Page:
And the biggest question over the next seven days might not be what happens to Governor Romney, but whether Gingrich and Santorum can figure out whether they`re both in for the long haul or whether the impact of these two Southern states convinces one of them to say goodbye.
UNIDENTIFIED FEMALE: Today`s Shoutout goes out to Ms. Miller`s social studies classes at Seymour Middle School in Seymour, Indiana. What country`s capital is Damascus? You know what to do. Is it Libya, Syria, Yemen or Iran? You`ve got three seconds, go.
Damascus is the capital of Syria, a country that`s home to more than 22 million people. That`s your answer, and that`s your Shoutout.
AZUZ (voice-over): And that`s where this video was taken. The woman on the left is Valerie Amos. She`s the head of Emergency Relief Efforts at the United Nations. After meeting with officials in Damascus, Amos was allowed to visit Homs, a city that`s been hammered by Syrian military attacks.
Before her trip, Amos said her goal was to urge everyone involved in the fighting in Syria to let relief workers in to deliver supplies and evacuate people who`ve been wounded.
AZUZ: Some Syrians have tried to escape the violence by leaving their country. Nic Robertson reports on what life is like for these refugees as they cross the border.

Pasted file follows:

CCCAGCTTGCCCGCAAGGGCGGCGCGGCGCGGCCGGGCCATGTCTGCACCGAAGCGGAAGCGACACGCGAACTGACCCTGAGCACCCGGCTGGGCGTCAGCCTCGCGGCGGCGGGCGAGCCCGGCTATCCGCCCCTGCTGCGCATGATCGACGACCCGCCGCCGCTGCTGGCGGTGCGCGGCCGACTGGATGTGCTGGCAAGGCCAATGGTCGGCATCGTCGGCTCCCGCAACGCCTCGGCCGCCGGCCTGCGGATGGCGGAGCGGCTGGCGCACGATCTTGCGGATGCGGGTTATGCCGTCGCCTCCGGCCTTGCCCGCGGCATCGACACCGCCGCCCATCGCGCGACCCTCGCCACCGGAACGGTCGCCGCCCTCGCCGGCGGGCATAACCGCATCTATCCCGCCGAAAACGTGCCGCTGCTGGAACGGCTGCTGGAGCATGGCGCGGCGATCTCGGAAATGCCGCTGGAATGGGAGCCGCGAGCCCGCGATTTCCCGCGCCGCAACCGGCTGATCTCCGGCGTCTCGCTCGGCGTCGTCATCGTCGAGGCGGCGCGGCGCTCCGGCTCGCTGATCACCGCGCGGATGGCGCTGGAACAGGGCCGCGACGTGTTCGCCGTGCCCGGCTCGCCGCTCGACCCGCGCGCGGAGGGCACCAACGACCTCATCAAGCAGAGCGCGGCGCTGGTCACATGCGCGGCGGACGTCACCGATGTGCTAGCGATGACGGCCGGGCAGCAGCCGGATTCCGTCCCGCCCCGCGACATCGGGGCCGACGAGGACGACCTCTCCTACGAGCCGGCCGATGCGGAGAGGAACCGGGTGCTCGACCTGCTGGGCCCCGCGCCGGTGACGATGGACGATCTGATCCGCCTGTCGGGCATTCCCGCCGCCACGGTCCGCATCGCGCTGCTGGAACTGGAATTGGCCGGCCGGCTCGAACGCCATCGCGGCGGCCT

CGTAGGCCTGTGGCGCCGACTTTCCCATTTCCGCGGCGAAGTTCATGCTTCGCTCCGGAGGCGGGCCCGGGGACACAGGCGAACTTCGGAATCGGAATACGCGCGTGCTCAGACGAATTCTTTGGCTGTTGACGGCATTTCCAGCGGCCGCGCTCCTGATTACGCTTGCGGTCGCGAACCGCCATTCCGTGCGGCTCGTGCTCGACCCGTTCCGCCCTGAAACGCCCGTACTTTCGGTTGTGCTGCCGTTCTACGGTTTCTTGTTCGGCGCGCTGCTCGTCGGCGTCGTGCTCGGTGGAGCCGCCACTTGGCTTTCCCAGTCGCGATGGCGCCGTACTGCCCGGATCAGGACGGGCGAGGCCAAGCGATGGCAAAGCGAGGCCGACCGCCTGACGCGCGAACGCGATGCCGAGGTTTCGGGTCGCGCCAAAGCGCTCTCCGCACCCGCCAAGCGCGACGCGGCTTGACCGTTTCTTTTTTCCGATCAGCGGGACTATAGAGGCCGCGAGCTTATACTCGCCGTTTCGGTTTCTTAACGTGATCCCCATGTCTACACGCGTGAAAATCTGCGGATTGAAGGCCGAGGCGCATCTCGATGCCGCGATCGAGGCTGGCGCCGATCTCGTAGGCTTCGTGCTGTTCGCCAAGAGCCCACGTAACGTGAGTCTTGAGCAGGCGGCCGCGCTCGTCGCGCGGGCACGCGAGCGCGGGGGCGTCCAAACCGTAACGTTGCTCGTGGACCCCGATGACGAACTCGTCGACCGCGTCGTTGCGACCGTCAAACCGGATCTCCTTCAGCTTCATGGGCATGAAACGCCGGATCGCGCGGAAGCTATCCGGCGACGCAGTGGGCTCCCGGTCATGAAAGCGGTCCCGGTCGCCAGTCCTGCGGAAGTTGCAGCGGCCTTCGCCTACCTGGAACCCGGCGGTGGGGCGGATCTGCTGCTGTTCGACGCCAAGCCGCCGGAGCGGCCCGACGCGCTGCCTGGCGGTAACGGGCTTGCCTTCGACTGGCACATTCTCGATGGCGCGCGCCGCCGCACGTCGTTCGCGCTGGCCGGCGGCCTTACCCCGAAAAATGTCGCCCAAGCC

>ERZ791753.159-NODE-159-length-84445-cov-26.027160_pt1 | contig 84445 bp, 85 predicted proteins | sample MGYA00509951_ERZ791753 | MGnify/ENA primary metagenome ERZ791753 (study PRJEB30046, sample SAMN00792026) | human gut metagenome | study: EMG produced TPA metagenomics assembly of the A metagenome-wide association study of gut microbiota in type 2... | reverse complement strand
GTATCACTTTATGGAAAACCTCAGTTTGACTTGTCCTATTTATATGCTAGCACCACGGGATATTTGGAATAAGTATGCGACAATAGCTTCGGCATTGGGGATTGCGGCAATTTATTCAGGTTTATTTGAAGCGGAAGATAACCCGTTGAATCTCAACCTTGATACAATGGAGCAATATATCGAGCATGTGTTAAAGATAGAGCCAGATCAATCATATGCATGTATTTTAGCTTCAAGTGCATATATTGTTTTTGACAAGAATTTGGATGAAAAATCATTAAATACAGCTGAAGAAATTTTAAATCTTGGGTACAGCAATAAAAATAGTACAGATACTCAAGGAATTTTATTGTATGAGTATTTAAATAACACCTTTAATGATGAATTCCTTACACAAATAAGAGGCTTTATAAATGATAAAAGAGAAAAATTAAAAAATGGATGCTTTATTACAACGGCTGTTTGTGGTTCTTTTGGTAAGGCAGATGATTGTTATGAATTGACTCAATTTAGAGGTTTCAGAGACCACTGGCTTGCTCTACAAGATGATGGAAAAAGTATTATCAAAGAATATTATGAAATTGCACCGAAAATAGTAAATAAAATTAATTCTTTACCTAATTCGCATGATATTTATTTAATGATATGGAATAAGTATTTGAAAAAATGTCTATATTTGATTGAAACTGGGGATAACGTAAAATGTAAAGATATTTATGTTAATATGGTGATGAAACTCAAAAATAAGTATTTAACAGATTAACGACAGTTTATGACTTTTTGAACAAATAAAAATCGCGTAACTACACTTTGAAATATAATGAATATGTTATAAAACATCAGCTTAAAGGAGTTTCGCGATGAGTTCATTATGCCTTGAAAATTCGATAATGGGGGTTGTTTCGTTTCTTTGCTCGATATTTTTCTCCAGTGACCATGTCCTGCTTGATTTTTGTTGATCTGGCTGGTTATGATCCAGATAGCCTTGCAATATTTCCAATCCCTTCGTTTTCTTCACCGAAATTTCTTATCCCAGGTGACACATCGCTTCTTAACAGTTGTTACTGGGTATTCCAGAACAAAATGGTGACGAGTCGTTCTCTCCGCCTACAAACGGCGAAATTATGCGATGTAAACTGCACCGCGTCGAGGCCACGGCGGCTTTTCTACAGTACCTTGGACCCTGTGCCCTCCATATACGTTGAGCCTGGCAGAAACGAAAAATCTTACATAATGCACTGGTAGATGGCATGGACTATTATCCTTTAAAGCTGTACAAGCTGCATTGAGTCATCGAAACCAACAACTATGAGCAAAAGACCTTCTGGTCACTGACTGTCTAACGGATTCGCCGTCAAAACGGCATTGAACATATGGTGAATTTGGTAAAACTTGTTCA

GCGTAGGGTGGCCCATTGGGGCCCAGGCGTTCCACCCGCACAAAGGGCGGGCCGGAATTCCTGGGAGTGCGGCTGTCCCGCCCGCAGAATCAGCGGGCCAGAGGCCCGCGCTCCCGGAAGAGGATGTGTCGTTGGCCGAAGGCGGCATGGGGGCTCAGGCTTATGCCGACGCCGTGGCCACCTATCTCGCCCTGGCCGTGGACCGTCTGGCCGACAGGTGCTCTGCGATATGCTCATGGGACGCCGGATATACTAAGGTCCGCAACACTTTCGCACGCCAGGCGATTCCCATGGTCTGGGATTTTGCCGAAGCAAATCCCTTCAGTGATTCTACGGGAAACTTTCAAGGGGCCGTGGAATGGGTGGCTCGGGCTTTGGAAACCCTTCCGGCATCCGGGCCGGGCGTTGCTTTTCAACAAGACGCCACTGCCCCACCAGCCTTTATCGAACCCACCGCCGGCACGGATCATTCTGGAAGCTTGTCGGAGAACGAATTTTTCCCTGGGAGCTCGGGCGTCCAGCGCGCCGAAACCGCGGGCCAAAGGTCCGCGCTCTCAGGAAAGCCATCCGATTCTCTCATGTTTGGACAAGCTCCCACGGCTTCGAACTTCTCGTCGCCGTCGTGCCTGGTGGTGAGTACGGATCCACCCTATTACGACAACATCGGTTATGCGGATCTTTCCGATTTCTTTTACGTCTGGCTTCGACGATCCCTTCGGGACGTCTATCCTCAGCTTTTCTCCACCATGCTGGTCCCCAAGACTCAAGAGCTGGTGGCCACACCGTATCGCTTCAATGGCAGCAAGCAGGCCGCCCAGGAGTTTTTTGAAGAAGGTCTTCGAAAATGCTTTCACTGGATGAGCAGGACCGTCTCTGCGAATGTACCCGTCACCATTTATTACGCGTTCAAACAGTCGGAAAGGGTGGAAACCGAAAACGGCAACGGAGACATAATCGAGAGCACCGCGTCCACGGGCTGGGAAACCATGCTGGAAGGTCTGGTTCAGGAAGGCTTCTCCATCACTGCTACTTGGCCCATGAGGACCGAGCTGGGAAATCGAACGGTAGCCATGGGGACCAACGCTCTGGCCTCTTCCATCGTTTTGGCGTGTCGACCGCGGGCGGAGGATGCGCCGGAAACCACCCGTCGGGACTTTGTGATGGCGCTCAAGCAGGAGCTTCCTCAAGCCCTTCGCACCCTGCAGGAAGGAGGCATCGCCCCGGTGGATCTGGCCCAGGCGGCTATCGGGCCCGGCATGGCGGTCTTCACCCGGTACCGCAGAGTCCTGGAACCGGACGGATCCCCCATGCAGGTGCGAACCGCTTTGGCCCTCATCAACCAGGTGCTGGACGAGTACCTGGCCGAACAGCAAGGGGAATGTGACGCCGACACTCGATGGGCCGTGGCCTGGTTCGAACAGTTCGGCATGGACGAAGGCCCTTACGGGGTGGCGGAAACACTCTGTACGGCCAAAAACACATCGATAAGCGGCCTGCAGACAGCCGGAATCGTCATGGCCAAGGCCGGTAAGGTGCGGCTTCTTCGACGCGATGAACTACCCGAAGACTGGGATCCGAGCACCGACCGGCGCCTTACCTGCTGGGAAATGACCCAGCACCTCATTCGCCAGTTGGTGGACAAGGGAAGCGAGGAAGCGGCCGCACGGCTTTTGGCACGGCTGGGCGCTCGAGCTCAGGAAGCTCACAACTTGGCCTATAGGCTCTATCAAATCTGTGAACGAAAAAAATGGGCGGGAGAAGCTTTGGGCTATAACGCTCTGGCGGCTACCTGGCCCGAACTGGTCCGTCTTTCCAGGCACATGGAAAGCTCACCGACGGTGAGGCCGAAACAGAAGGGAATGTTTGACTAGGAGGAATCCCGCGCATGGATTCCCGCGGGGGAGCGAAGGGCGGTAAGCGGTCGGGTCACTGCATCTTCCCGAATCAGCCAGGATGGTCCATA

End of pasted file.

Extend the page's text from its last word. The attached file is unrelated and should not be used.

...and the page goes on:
NIC ROBERTSON, CNN SENIOR INTERNATIONAL CORRESPONDENT (voice-over): Hidden in woods close to the Lebanese border, Lebanese Red Cross ambulances wait for Syria`s wounded. Not far away, in the mountaintop town of Aarsal, more Syrians are getting Lebanese help.
These refugees arrived two days ago. Many are camera shy. Some, though, are prepared to talk and their tales are horrific. Sisters Dalia (ph) and Zaina (ph) both suffer nightmares.
"I see Assad`s forces killing us," she says. "The shelling and shooting was unbearable."
Their father tells me they fled their home just across the border in Al Qusuayr two days ago. "We were told it was going to be bombed," he says. Twelve people live in this tiny room. Three families, all sharing each other`s grief. They are a fraction of the estimated 2,000 who have fled Syria in the past few days, 120 of them crammed into this eight-room building made for far fewer.
Local officials are worrying. They are running out of space. "We expect more refugees," the deputy mayor tells me. "Everyone wants to help, but we are filling up. We`re asking aid groups to build a camp."
Throughout Aarsal`s rugged alleyways, refugees are squeezing in wherever there is space.
ROBERTSON: The U.N. refugee agency says that until last week, it had registered close to 7,000 refugees crossing into northern Lebanon in the past year. The concern is that now Bashar al-Assad`s new military offensive is well underway. That number could rise dramatically -- Nic Robertson, CNN, Aarsal, Lebanon.
AZUZ: You already know that March is Women`s History Month. But today, March 8th, is International Women`s Day. It`s actually why March was picked for the month-long celebration.
AZUZ (voice-over): All around the world today, governments and organizations are holding events like this one from 2010. International Women`s Day has been celebrated for more than 100 years. It honors the achievements that women have made and it promotes women`s rights, especially in developing countries.